GOODSOUND!GoodSound! "Equipment" Archives

Published November 15, 2008



PSB Imagine B Loudspeakers

Two weeks ago I wrote about my experiences at Canada’s National Research Council with PSB Speakers founder and chief designer Paul Barton. In that column I explained that, over the course of a year, I’d been able to watch the evolution of PSB’s all-new Imagine loudspeaker line, from rough prototype stage to finished production units. During my most recent visit, Barton handed me a review pair of Imagine B minimonitors, taken from the first production run.


Although Paul Barton insists that it would be misleading to call the Imagines the "Synchrony Juniors," he admits that "a good deal of what we learned over Synchrony’s three-year development, particularly in cabinet design and manufacture," has gone into the Imagines’ development. This meant that PSB was able to take the Imagines from design to production in far less time than would have been required for a speaker line designed from scratch.

The Imagine B ($1000 USD per pair) is a two-way, stand-mounted minimonitor with a 1" ferrofluid-cooled, titanium-dome tweeter and a 5.25" ceramic-filled, polypropylene cone woofer. The cabinet measures a tidy 13"H x 7.5"W x 12"D and each speaker weighs just 17.2 pounds. As for the speaker’s claimed measured performance, the on-axis frequency response is 52Hz-23kHz, 3dB, and the low-bass cutoff (-10dB) occurs at 48Hz. The in-room sensitivity (1W/2.83V/m) is calculated to be 89dB, and the nominal and minimum impedance are 4 ohms. The recommended range of amplification is 20-100Wpc. All Imagine models are offered in real-wood veneers of black ash or, like my review samples, dark cherry.

The Imagine B’s rear-ported cabinet is curved on all sides. All members of the Imagine family are made using a unique manufacturing process in which the laminated sidewalls are formed in a combination press and microwave oven to heat the glue between the layers of MDF, while the top, bottom, and front baffle are machined into their curved shapes with a giant sanding machine. The result is a rigid, stylish cabinet that seems very inert, is beautiful to behold, and has the nicest-looking rear end I’ve seen on a speaker. Back there you’ll find a molded rubber piece that flows up from under the binding posts to surround the port. Barton is pleased with the fit where the rubber meets the wood -- it’s tight as an iPod.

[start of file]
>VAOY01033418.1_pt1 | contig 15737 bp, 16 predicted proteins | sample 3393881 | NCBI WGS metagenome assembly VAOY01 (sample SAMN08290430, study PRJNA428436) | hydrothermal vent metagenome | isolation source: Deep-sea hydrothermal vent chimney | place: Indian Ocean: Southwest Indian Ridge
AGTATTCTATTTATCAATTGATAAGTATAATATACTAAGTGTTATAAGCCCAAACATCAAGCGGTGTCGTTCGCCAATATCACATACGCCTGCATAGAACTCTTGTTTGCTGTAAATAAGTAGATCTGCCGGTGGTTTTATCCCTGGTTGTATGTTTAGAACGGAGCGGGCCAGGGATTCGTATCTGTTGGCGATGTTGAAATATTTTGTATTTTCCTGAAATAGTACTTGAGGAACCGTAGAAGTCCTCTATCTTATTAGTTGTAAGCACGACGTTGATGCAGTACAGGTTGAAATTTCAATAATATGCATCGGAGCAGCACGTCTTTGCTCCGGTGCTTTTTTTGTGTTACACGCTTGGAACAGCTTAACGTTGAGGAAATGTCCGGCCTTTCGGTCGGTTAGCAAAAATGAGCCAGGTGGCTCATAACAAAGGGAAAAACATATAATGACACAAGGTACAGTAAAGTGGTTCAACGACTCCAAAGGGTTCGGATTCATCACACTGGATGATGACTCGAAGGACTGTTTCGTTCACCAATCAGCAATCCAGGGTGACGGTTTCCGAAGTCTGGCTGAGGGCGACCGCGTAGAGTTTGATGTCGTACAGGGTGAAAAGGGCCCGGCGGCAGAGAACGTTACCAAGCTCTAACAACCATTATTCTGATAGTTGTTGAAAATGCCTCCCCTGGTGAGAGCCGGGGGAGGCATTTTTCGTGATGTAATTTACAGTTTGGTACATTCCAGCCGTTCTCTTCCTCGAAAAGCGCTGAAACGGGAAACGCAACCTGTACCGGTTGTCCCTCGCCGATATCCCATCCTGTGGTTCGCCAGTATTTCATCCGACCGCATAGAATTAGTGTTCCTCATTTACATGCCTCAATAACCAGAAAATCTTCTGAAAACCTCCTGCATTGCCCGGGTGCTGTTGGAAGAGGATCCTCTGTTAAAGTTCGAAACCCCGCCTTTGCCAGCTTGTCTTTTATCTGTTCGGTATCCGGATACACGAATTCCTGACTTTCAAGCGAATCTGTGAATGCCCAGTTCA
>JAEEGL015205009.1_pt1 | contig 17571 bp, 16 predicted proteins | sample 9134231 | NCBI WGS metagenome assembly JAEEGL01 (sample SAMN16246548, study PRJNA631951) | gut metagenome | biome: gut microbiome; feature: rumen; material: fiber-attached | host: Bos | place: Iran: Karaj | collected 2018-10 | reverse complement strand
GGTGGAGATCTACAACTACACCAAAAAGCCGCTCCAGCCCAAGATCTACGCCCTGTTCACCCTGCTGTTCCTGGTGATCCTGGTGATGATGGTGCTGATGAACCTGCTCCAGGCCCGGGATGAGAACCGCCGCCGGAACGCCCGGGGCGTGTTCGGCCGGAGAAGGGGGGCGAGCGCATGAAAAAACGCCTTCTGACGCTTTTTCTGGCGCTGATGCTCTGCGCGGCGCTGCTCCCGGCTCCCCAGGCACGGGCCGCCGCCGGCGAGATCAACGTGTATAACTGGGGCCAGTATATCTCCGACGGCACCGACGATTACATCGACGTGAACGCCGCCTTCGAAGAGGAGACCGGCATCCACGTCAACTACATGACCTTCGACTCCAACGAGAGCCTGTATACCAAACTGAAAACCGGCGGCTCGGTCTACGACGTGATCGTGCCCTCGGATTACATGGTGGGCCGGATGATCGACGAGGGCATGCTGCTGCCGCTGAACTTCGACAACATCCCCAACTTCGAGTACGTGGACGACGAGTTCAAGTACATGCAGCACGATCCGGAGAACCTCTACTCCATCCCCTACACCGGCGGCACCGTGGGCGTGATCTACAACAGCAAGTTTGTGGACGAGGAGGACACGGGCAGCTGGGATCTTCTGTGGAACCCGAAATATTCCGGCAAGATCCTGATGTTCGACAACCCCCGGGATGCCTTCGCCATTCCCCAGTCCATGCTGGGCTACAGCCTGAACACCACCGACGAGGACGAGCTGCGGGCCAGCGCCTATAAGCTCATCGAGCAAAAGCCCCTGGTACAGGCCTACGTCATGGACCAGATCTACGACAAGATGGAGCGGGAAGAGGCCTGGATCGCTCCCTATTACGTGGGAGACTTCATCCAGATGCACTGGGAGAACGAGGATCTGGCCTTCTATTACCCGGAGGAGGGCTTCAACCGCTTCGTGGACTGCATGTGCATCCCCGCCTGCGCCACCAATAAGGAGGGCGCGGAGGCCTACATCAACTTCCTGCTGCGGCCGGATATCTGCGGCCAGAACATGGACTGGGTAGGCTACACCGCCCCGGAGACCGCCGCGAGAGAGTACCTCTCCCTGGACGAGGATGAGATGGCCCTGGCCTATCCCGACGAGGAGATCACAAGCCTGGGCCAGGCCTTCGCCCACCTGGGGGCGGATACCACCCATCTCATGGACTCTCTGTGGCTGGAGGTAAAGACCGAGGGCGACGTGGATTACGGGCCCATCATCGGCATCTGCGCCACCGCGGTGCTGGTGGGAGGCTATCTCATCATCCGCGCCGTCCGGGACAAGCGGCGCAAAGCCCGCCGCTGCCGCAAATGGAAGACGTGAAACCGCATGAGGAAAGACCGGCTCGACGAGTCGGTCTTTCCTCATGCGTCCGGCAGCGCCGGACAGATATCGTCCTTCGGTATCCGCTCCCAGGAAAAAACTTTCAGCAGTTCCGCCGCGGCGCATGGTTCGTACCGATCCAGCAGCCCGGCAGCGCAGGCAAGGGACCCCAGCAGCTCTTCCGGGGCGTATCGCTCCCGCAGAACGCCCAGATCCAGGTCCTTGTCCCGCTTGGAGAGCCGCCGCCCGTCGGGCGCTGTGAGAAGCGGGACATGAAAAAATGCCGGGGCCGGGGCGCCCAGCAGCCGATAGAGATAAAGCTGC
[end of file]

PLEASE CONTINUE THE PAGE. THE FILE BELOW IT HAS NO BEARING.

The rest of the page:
The all-new woofer, designed to be used in all Imagine models, has an injection-molded diaphragm made of a proprietary, ceramic-filled polypropylene that PSB claims delivers a unique combination of stiffness, inherent internal damping, and very low mass. The woofer is also said to benefit from a highly efficient motor system that uses a proprietary compound magnet structure that, Barton says, "forces" the driver to deliver higher sensitivity at declining frequencies, effectively extending response with no penalty of size or efficiency. And while the Imagine B isn’t really a scaled-down Synchrony Two B (see "Comparison"), it does have its bigger brother’s bullet-shaped aluminum phase plug. Barton emphasizes that he spent "a lot" of time perfecting the plug, which is designed to enhance the speaker’s linearity at higher frequencies and to lower distortion.

The Imagine’s titanium-dome tweeter also benefits from Synchrony trickle-down. The neodymium-magnet design is based on the Synchronys’ tweeter, while the driver’s motor assembly is specific to the Imagines. The ferrofluid-cooled tweeter is said to offer airy highs and smooth, uncolored performance through the crossover region (1800Hz). Speaking of the crossover, the Imagine uses a fourth-order acoustic Linkwitz-Riley topology, which Barton finds is best able to combine the discrete outputs of different drivers into a cohesive acoustic entity with minimal impact in either the amplitude (frequency response) or the time (phase response) domain.

Both Imagine B drivers feature another Synchrony-like design element in the form of a compliant gasket that offers a transition material between each driver’s cone and the 1.5"- thick front baffle. These gaskets are said to help control horizontal dispersion and, because they completely hide the drivers’ frames and mounting hardware, result in a frequency response free of the ripples that can be induced by a bumpy baffle. They also make for a clean-looking front surface devoid of visible screws.